Mourning the Loss of a Democracy That Never Was

If there was one thing I took away from my high school civics class was that America was a democracy, brilliantly constructed by men who were determined that under no circumstances could this country become an autocracy or a monarchy.

The system of checks and balances was perfect in my mind. The three branches of government would check each other to keep the power on the highest level evenly distributed and applied. Given what I had read about monarchies and Nazism and Fascism and about tyrannical rulers, I was comforted. Even though I as an African American had real and specific concerns and complaints about this government, at least it had the blueprint to be fair to all of its people.

But if we define a democracy as a government which is ruled by the people, something has been wrong from the beginning. A formal definition of democracy is “a system of government by the whole population or all the eligible members of a state, typically through elected representatives.” A democracy, according to the Merriam-Webster Dictionary, is “government by the people, especially the rule of the majority.” That’s what I learned in high school; that’s what I thought I was being taught.

And I was …except that it was an erroneous lesson from the beginning. The Founding Fathers didn’t intend for this government to really  be “of the people, by the people, and for the people.” They wanted this to be a government where a few people – notably, white, wealthy, male, Protestant landowners, to rule the many. They didn’t include in their formation of this government any intention of ever including everyone. Some people were more worthy of governing and some’s place was to “be governed.”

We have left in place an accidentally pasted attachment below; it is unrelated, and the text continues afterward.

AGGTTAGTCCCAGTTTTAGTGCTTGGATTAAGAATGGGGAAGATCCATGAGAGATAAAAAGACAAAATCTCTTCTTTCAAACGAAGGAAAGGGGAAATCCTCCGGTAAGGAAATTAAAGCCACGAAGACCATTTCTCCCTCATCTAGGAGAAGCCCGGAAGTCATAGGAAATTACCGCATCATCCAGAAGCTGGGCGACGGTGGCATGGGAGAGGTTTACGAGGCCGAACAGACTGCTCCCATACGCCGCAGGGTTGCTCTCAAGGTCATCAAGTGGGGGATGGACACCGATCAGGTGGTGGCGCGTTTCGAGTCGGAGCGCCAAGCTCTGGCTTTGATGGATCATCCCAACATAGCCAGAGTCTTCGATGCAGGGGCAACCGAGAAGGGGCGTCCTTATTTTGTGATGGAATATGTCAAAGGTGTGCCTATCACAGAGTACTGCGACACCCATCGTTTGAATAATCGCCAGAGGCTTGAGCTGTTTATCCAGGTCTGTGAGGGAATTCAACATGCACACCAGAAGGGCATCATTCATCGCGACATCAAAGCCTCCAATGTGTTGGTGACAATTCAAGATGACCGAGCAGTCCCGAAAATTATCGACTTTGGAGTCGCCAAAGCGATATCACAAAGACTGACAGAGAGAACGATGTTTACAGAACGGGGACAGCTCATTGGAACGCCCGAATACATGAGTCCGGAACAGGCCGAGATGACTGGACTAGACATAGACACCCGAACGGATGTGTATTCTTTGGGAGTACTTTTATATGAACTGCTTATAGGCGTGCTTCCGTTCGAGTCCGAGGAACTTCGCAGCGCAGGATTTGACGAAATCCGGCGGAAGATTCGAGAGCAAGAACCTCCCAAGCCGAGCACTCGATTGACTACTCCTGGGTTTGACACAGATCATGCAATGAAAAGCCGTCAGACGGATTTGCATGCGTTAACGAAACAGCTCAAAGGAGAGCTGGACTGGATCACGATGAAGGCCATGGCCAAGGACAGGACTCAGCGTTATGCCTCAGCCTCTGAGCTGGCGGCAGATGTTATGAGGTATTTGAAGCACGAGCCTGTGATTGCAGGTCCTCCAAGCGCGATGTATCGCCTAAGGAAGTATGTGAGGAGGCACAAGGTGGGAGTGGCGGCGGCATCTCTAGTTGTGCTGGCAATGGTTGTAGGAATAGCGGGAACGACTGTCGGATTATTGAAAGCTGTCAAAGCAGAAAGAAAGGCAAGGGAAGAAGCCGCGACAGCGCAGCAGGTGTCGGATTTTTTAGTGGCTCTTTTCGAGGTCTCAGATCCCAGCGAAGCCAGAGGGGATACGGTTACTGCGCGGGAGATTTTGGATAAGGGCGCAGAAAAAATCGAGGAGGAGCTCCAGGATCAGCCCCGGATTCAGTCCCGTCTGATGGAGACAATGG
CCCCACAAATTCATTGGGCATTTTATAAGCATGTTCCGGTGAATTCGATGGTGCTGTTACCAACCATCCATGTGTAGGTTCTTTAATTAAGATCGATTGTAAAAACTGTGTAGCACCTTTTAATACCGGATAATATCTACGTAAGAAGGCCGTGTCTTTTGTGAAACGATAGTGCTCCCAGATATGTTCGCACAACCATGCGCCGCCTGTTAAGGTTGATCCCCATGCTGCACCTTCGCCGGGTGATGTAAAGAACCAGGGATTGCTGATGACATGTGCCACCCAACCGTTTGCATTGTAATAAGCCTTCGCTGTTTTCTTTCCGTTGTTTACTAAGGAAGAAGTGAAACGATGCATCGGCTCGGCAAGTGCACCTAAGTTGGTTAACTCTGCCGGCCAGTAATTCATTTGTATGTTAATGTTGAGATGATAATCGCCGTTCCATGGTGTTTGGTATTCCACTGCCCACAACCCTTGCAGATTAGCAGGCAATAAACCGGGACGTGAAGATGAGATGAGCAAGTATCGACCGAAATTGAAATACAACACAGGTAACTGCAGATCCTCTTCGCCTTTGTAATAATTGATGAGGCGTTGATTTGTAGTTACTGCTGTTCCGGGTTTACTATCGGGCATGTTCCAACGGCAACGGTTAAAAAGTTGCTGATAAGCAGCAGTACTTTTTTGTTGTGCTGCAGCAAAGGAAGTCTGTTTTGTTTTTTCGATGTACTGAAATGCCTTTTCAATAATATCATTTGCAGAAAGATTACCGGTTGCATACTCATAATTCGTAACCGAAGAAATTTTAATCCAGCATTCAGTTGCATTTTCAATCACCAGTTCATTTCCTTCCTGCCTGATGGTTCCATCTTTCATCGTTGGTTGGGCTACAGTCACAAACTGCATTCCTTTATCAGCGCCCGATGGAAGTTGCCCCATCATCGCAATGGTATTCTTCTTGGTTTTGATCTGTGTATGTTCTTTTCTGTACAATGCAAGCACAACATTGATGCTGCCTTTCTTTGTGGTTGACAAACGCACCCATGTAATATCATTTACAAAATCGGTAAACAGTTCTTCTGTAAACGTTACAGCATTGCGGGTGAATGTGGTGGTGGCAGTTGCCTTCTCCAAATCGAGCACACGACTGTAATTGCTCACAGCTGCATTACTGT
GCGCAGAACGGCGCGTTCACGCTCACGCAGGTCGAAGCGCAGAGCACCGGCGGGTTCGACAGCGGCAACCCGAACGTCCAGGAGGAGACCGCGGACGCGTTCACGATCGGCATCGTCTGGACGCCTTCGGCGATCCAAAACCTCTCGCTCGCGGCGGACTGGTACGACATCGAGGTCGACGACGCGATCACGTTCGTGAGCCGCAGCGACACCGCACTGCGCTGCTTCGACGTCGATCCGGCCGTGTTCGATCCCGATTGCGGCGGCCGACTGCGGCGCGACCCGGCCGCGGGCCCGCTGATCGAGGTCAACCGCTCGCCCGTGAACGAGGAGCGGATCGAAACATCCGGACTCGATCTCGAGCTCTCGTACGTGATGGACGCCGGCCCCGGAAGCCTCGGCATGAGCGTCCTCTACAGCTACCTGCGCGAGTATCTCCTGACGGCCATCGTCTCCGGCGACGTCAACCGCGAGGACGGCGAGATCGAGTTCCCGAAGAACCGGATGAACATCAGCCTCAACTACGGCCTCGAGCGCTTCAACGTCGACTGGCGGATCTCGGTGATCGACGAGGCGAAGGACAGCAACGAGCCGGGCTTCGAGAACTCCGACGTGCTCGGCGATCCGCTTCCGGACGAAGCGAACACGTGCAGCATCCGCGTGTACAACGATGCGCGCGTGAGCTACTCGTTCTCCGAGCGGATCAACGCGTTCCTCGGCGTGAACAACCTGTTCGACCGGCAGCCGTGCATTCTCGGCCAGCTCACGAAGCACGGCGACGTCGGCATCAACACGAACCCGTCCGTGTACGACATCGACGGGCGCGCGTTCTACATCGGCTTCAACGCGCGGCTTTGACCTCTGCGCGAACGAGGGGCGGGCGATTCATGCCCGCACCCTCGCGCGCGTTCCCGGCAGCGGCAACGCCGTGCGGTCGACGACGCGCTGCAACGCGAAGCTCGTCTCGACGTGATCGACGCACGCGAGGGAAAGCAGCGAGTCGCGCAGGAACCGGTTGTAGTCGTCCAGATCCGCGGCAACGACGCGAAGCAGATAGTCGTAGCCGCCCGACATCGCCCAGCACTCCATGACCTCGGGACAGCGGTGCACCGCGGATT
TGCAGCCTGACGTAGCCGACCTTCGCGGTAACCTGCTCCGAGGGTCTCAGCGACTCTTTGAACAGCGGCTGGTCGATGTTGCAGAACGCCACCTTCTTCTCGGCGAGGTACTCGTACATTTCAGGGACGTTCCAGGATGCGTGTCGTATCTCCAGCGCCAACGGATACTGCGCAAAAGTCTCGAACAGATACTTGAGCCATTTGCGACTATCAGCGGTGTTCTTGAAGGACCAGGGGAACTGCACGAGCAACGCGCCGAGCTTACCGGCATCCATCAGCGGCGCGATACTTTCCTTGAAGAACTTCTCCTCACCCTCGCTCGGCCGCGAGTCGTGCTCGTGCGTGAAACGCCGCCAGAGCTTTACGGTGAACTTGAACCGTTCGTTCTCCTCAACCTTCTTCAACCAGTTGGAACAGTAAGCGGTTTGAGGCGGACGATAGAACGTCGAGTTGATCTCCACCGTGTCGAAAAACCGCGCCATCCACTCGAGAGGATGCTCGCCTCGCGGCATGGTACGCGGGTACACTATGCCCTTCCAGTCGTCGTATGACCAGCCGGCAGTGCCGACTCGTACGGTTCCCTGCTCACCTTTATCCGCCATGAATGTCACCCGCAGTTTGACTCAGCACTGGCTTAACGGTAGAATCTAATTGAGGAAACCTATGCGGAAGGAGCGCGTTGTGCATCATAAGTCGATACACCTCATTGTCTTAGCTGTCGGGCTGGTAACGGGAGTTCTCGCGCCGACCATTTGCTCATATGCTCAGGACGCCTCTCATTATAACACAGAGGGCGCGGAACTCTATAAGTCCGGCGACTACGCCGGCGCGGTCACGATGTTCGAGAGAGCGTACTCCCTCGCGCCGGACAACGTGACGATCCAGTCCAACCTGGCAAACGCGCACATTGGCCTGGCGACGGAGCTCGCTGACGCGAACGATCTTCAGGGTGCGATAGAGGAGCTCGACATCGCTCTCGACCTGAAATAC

The right to vote – I thought the right of all Americans to vote – was at the heart of what made this government different. One person, one vote became the ideal for fledgling democracies all over the world. But from the beginning of our existence as a nation, the right to vote has been compromised, messed with and messed over. The recent mid-term elections, with wide-spread voter suppression, is not a new thing – which says to me that while some of us are alarmed at what is going on in our federal government, the cry (my cry, specifically) that our democracy is in danger of failing, is not true.

We have celebrated a “democracy” that never was.

From our beginning, people in power – most specifically white men – have done all they could to keep the masses from voting. Ari Berman, in his excellent book, Give Us the Ballot, describes the brouhaha that developed after the passage of the Voting Rights Act of 1965. It seems that many white folks were appalled at the notion that black people should have the same right to vote as did white people and they did all they could to keep that from happening – in spite of the VRA. President Lyndon B. Johnson, who pushed for the passage of the VRA in spite of the huge price he paid politically, said that “the vote is the most powerful instrument devised for breaking down injustice.” But if my reading of history is correct, a large contingency of white people in general, and white politicians in particular, had little to no interest in breaking down injustice, and in spite of claiming that they lived in a democracy, and in spite of taking oaths to defend, preserve and protect the United States Constitution, they had no intention of doing so.